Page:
Everything moves faster today — information, images, music. Cynicism too. This past decade music fans have seen more and more bands made up of kids, teens and preteens. Right away we set to describing (and limiting) them in terms that noted how cute they were, and how what they were doing was pretty good — you know, for kids. That’s how a scene gets made: People outside of it define and set its boundaries. From there, it’s up to someone on the inside to broaden those boundaries or even break through them.
Listening to their debut single, the quartet Still Saffire could be that band. Two sets of sisters from Nyack, New York (just up the Hudson a spell from NYC), the four girls range in age from 13–16, and yet they’ve already been a band for two years, writing and playing around the New York area. It started with the Scilipotes, Annika (13) and Soreya (15), who soon enlisted their friends the Harrows, Sonya (13) and Charlotte (16). Those are the facts on the outside. But when you listen to the two songs, “Make Your Move” and “More Who Have Less” — two very different but equally cool and exhilarating tunes — you’ll have trouble remembering they were made by kids (well, if not for the sound of Annika’s vocals). And when you pay attention to the lyrics — please pay attention to the lyrics! — you’ll realize that Still Saffire is talking directly to kids their age, and that their message comes arrow-straight at the adult world as well. “Make Your Move” is a challenge wrapped in a memorable minor-key guitar lick, a call to arms: There’s been enough talk about the world’s ills, big and small, so when are you — when are we — going to act? “More Who Have Less” tracks similar themes along a sunnier melody, and among its can’t-be-ignored ideas is the fact that not only do our young people know that there are less fortunate people in the world — they know that us grown-ups know it too, and they’re watching us, expecting us to do the right thing.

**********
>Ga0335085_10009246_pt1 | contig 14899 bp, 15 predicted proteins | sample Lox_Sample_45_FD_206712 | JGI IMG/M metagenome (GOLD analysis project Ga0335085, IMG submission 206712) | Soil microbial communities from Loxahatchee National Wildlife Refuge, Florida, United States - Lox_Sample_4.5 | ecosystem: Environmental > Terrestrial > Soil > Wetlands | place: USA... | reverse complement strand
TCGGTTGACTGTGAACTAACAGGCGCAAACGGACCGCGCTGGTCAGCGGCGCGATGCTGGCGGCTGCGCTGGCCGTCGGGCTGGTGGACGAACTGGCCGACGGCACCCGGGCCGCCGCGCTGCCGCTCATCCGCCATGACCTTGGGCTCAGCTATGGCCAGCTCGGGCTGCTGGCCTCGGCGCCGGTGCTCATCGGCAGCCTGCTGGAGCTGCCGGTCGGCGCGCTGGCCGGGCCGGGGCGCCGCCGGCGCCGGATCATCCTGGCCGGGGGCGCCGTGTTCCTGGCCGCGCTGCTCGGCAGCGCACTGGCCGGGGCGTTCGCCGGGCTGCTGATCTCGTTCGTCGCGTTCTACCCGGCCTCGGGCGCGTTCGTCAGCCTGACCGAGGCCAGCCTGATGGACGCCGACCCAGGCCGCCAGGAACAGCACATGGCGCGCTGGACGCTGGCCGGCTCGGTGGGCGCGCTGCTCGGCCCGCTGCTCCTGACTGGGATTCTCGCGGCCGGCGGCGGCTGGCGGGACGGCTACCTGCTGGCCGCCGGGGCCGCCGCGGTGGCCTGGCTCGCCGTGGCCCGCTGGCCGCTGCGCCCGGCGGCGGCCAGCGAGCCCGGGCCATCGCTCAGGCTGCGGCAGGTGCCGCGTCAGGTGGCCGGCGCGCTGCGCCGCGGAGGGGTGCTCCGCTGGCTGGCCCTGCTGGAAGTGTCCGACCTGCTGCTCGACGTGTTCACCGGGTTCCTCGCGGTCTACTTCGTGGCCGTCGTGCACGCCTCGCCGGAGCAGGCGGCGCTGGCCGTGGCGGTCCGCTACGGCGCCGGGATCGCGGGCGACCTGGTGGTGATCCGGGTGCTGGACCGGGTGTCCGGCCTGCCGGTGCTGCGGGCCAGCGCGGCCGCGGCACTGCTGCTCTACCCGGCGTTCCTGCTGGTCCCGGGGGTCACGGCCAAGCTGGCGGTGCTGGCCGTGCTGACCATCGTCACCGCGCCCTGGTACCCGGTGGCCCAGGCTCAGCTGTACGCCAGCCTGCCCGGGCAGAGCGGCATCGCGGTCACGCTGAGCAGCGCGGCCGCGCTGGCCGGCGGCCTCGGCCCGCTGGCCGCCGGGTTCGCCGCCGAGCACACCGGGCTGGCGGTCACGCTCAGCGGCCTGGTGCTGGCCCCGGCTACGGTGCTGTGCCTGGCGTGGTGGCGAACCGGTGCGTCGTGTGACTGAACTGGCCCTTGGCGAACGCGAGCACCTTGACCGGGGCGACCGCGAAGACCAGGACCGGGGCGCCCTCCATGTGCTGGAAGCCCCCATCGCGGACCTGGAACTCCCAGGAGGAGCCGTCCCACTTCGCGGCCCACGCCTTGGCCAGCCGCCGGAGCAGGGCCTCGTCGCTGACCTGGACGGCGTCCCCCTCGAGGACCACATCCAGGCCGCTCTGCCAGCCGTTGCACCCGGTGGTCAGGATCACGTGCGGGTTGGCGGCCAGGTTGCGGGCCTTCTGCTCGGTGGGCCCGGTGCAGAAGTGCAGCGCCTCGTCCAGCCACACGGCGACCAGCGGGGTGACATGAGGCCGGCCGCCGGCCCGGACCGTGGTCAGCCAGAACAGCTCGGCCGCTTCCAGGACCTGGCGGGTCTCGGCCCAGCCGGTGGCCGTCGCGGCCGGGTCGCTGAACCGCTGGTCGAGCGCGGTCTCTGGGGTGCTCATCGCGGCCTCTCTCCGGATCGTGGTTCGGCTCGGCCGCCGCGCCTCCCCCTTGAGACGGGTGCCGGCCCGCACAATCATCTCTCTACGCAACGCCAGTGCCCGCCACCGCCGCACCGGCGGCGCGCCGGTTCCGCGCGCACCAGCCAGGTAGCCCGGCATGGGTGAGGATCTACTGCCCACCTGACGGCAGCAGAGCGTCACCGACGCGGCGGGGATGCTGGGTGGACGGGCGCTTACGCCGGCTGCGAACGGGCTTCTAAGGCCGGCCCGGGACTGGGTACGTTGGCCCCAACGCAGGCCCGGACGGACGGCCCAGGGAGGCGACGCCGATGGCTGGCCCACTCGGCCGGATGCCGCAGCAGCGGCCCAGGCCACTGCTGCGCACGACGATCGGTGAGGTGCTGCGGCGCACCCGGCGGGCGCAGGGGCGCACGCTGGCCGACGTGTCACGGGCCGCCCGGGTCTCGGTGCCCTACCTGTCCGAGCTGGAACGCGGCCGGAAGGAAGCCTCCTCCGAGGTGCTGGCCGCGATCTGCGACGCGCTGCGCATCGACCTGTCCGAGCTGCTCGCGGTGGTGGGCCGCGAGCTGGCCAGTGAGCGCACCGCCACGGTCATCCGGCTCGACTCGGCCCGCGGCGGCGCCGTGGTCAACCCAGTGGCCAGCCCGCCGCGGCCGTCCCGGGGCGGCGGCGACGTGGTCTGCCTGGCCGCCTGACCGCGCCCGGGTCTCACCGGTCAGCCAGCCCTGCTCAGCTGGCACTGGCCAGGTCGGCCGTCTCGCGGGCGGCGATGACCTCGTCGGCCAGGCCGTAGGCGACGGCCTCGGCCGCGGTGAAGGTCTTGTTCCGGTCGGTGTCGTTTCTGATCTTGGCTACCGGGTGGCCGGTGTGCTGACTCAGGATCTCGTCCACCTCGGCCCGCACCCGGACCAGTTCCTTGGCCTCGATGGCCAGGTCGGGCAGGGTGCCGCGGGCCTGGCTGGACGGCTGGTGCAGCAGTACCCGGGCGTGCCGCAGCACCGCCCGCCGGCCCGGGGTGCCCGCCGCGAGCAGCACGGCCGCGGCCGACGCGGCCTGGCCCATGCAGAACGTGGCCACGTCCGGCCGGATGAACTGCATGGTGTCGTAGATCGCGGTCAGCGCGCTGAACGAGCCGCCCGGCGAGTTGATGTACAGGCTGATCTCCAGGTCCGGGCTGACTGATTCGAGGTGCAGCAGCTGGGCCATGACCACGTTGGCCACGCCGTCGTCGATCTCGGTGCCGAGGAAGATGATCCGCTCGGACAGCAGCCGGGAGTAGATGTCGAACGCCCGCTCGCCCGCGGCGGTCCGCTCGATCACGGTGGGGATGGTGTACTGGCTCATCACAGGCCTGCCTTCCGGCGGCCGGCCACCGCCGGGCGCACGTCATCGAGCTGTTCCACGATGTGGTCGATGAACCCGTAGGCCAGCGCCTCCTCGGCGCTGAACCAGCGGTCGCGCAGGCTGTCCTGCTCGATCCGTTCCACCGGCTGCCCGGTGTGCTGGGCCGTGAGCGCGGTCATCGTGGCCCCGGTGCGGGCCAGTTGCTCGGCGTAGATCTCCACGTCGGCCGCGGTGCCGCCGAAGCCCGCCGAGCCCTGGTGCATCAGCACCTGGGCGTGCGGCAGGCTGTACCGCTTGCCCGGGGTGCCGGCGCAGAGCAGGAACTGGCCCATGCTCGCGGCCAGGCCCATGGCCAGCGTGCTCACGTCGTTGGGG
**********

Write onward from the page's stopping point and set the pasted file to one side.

Still Saffire is already putting its money where its amps are: Partners In Health and the Willie Mae Rock Camp for Girls are among the beneficiaries of their live shows and T-shirt sales, and that sort of action is part of what the band is all about. Don’t think that these girls are overly serious, though. They are kids, and they are an indie band too, and they act like it. They each play several instruments and swap them (and vocals) during their shows; they consult with higher authorities about things like using “damn” in their lyrics; they get stuck in elevators – oh yes, find video proof at stillsaffire.com
. Still Saffire are lots of things, and they’re really just getting started.